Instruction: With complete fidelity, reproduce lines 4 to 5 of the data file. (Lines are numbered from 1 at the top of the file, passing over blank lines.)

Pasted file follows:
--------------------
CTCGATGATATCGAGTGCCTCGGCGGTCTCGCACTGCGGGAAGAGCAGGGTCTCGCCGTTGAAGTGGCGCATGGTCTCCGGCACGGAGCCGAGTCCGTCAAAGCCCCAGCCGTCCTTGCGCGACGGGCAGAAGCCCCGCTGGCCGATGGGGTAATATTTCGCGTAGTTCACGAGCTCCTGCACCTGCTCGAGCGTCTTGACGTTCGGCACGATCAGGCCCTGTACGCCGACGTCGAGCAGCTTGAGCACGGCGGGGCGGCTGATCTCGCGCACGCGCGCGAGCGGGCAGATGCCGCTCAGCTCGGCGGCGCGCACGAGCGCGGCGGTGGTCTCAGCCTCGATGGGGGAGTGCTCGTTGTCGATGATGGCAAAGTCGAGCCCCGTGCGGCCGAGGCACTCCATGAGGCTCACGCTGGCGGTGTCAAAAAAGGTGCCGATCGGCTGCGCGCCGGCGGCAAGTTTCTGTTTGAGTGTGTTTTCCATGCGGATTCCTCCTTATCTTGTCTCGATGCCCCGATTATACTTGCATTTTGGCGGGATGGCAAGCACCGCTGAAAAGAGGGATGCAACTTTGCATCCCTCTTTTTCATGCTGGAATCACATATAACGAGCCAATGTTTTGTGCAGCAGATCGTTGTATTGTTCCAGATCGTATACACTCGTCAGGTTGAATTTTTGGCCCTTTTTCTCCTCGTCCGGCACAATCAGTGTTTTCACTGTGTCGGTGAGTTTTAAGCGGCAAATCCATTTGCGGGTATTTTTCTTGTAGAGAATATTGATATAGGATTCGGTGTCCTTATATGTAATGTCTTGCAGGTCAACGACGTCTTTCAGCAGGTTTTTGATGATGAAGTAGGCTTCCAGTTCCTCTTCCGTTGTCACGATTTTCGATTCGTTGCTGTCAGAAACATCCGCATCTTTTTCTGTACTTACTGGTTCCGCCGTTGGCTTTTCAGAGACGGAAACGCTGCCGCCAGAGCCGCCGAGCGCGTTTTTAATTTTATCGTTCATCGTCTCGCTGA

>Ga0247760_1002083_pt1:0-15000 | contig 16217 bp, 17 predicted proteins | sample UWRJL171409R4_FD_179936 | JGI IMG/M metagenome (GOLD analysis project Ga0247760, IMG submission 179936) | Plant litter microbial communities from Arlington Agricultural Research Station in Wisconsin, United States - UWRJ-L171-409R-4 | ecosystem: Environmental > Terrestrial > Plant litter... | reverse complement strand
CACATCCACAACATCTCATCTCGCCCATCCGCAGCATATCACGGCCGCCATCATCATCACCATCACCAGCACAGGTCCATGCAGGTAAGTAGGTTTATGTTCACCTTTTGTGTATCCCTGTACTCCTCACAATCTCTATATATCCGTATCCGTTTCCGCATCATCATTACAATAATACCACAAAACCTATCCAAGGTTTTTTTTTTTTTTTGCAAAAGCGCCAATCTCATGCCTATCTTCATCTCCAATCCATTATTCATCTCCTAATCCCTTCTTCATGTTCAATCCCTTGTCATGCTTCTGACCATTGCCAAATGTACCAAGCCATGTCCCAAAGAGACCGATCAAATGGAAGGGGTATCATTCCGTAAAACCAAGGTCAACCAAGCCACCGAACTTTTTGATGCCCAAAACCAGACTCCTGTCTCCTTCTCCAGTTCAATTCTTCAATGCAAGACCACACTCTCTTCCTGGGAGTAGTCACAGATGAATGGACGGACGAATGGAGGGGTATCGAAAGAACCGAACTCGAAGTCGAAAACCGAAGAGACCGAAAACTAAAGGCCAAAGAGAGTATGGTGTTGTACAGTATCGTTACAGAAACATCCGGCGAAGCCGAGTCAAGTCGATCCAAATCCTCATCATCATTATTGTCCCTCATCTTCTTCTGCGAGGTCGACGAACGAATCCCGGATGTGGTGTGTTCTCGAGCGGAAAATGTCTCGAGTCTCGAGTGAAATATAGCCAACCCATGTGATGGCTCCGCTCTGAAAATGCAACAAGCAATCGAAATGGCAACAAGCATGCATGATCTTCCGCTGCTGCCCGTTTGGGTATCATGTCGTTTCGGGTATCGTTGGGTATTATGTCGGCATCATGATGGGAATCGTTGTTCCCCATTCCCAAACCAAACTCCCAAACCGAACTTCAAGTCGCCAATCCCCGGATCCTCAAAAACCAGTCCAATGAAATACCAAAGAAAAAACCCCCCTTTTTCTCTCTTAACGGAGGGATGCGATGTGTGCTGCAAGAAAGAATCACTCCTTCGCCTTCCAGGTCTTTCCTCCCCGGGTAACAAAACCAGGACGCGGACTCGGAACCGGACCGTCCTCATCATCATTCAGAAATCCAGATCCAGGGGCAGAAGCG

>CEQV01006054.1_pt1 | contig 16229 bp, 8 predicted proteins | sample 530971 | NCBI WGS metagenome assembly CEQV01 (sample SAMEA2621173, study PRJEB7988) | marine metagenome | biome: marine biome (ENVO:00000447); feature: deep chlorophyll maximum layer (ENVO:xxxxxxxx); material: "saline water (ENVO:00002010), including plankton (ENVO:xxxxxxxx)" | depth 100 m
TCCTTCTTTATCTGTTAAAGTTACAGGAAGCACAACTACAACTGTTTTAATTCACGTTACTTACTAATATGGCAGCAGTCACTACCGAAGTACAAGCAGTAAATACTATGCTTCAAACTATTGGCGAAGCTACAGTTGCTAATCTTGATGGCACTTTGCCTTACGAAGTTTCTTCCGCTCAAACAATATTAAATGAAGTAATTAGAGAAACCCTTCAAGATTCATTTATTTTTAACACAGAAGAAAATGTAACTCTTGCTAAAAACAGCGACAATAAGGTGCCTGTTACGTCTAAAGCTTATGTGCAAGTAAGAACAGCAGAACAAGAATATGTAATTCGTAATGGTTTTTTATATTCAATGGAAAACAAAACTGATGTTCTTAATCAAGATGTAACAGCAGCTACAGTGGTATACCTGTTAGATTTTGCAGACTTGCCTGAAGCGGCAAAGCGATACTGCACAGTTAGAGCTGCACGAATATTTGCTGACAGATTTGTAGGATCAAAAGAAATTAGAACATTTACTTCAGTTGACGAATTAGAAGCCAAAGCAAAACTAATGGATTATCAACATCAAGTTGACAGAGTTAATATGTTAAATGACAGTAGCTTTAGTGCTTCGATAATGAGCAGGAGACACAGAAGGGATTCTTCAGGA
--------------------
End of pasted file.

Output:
>CEQV01006054.1_pt1 | contig 16229 bp, 8 predicted proteins | sample 530971 | NCBI WGS metagenome assembly CEQV01 (sample SAMEA2621173, study PRJEB7988) | marine metagenome | biome: marine biome (ENVO:00000447); feature: deep chlorophyll maximum layer (ENVO:xxxxxxxx); material: "saline water (ENVO:00002010), including plankton (ENVO:xxxxxxxx)" | depth 100 m
TCCTTCTTTATCTGTTAAAGTTACAGGAAGCACAACTACAACTGTTTTAATTCACGTTACTTACTAATATGGCAGCAGTCACTACCGAAGTACAAGCAGTAAATACTATGCTTCAAACTATTGGCGAAGCTACAGTTGCTAATCTTGATGGCACTTTGCCTTACGAAGTTTCTTCCGCTCAAACAATATTAAATGAAGTAATTAGAGAAACCCTTCAAGATTCATTTATTTTTAACACAGAAGAAAATGTAACTCTTGCTAAAAACAGCGACAATAAGGTGCCTGTTACGTCTAAAGCTTATGTGCAAGTAAGAACAGCAGAACAAGAATATGTAATTCGTAATGGTTTTTTATATTCAATGGAAAACAAAACTGATGTTCTTAATCAAGATGTAACAGCAGCTACAGTGGTATACCTGTTAGATTTTGCAGACTTGCCTGAAGCGGCAAAGCGATACTGCACAGTTAGAGCTGCACGAATATTTGCTGACAGATTTGTAGGATCAAAAGAAATTAGAACATTTACTTCAGTTGACGAATTAGAAGCCAAAGCAAAACTAATGGATTATCAACATCAAGTTGACAGAGTTAATATGTTAAATGACAGTAGCTTTAGTGCTTCGATAATGAGCAGGAGACACAGAAGGGATTCTTCAGGA